News and Notices

Charles is newly elected BAME network chair

Congratulations to Charles Dewa from our integrated sexual health services who has been elected as the chair of the BAME network at DCHS.

Charles kindly filled in this five minute Q&Ato tell us about himself, his new role and hopes for the future.


Five minutes with Charles Dewa – newly elected Chair of our BAME network
 

Q. Tell us about your involvement in the BAME network?

A. In October 2019 I started work for our Integrated Sexual Health Services as a sexual health promotion practitioner for BAME communities (non-clinical). This is a position that will enable me to link with BAME communities and be able to address their grassroots issues, in order to influence policies for DCHS to change for the better.

The network, in my understanding, is to influence policies within DCHS, highlighting diversity issues and addressing all other inequalities underlying within the organisation.

As Chair of the network, through being voted into this position, I will work hard to ensure that the reputation of this network is not only to rubber stamp the status quo, but influence changes that are tangible for our coming generation. I joined the BAME network soon after my induction, since I am passionate to make a difference.

 

Q. Tell us a bit more about your background? 

I have these qualifications:

MA in Public Health, Nottingham Trent University

BA in Human Services, Nottingham Trent University

Diploma in Community Research Methods, Nottingham Trent University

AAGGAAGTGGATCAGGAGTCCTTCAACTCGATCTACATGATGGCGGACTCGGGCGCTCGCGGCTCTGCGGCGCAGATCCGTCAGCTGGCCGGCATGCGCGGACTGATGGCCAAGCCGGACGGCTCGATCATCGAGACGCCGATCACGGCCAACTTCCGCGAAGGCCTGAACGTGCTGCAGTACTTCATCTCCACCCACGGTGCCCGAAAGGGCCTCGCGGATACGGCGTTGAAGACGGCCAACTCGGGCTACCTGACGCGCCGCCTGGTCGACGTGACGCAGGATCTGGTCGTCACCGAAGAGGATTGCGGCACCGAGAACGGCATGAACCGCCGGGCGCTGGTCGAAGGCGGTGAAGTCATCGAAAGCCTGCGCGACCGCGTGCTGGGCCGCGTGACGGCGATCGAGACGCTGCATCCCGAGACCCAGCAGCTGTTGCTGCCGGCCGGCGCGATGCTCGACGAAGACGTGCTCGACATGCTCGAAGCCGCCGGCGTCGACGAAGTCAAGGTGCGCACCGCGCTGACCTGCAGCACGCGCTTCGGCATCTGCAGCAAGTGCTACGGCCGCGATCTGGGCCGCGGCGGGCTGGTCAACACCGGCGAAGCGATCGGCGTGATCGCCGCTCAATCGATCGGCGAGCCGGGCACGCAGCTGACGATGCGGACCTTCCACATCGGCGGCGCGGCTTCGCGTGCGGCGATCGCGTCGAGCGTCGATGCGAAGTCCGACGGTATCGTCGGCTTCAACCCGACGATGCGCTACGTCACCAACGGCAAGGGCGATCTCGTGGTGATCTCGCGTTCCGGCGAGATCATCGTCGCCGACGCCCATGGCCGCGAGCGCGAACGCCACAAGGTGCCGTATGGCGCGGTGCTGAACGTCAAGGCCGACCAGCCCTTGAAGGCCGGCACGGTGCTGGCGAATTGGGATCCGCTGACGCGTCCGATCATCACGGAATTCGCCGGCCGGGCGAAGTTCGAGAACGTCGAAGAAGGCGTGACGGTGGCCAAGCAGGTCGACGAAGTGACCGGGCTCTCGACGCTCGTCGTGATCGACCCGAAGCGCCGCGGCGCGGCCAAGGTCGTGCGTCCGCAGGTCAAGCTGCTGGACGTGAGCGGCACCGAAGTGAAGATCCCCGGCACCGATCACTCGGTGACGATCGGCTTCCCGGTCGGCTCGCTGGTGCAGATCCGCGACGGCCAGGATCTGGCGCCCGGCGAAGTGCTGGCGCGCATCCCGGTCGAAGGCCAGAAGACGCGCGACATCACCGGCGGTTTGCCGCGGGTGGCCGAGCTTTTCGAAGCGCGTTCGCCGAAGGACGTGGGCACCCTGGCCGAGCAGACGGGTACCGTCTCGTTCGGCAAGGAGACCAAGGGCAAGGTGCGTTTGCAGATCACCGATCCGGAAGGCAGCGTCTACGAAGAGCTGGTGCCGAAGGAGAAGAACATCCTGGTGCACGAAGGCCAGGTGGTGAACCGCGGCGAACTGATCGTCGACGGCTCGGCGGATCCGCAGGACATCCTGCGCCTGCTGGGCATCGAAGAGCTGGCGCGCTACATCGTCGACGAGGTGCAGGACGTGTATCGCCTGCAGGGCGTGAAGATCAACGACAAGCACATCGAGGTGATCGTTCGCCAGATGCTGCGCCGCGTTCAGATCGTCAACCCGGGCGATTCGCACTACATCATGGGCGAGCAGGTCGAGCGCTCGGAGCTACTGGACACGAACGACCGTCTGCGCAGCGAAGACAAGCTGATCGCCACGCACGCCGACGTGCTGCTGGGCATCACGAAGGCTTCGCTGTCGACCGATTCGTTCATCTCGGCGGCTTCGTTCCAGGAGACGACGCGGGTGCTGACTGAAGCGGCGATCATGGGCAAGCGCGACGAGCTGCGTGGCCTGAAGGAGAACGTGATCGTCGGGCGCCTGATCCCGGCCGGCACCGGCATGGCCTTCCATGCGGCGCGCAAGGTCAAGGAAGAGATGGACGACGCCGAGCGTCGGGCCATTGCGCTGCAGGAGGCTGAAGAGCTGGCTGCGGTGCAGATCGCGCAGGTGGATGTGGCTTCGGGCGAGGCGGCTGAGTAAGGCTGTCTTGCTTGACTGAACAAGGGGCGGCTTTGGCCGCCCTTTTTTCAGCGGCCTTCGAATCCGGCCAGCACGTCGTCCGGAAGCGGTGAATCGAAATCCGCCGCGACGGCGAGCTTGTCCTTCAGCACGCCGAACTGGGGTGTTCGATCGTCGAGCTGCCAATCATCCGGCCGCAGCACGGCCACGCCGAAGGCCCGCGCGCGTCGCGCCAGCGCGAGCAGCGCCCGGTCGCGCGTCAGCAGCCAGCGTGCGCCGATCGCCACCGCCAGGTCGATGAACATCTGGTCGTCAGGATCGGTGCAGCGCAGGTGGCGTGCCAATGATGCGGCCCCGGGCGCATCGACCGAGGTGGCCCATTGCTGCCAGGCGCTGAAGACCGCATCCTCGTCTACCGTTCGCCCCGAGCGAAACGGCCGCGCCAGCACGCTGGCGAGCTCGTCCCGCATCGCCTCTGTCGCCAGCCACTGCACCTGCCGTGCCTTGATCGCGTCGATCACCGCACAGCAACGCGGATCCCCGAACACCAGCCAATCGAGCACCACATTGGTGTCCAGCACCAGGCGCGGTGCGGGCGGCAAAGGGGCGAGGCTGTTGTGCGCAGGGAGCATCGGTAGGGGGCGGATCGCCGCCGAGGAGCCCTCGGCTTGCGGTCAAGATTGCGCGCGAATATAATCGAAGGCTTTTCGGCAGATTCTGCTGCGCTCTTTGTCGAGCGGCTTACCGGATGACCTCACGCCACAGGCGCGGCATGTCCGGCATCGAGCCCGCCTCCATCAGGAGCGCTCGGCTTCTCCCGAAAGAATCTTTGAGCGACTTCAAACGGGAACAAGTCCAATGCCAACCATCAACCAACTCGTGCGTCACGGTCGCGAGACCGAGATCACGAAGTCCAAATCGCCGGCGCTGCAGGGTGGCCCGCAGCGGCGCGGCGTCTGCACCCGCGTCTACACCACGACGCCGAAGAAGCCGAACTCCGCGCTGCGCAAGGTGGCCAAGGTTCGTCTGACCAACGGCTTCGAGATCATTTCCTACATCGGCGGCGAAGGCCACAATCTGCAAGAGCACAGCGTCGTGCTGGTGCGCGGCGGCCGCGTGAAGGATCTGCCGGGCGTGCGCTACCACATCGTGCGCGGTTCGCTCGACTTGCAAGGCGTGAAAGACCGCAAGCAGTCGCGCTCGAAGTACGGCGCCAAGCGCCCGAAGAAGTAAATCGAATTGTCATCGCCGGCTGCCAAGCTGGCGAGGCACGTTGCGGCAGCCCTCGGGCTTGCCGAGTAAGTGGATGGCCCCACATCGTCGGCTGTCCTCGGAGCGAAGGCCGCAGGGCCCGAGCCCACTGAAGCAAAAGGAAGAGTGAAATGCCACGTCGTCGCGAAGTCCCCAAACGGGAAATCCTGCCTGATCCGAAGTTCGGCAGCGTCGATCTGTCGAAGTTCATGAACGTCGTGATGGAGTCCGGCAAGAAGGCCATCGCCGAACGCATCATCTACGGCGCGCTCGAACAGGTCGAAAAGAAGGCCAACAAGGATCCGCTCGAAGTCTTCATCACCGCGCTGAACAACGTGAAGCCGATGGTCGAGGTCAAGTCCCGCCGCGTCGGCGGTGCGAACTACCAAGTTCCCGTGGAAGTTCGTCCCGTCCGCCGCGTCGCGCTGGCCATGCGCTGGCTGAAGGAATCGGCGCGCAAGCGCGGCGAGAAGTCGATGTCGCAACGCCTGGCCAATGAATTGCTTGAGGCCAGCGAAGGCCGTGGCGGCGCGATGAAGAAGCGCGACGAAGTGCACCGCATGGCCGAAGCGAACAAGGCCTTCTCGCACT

Diploma in Agriculture, Zimbabwe.

I have worked as senior health promotion specialist in Nottingham for four years with Terrence Higgins Trust, representing all BAME Communities on HIV/AIDS issues. I also worked for Sherwood Forest Hospitals as a sexual health advisor for a few months before joining DCHS. Before that, I worked for Kent Community Health NHS Foundation Trust as a senior health promotion practitioner for four years within the Healthy Schools project.

Besides, I am very passionate about BAME issues and being an ambassador to represent BAME people at any level, bravely arguing for equality and diversity to be recognised.

In between my ambitious academic attainments over the years in the UK, I have gained my bravery through working as a community protection officer with Nottinghamshire Police and Council for six years, representing the state in magistrate courts. I am highly skilled in evidence and record keeping.

Before immigrating to the UK 20 years ago, I worked as an agriculture teacher in both Zimbabwe and Botswana, which taught me skills in understanding equality and diversity issues.

 

Q. What difference do you feel you can make to the BAME network and promoting the work of the network? 

A. I believe it is important to address issues in a very diplomatic and sensitive way, making sure we avoid the blame culture which will distort the truth and yields nothing at the end.

Together with the other BAME professionals, I will encourage that we simplify policies and understand them before we set up our grievances. Diversity of thought is crucial in developing DCHS; we will record our accomplishments and celebrate our achievements and map the future.

Of course, both DCHS and BAME recipients must benefit from the change. The balance has to be recognised by both parties, through skills and personal development of our members, so they demonstrate their potential.

We will network with other BAME networks around the region to reflect and learn from each other.

 

Thank you very much for sharing your thoughts with us Charles as you take up the Chair of the BAME network and congratulations on being elected to the role. Please keep us posted!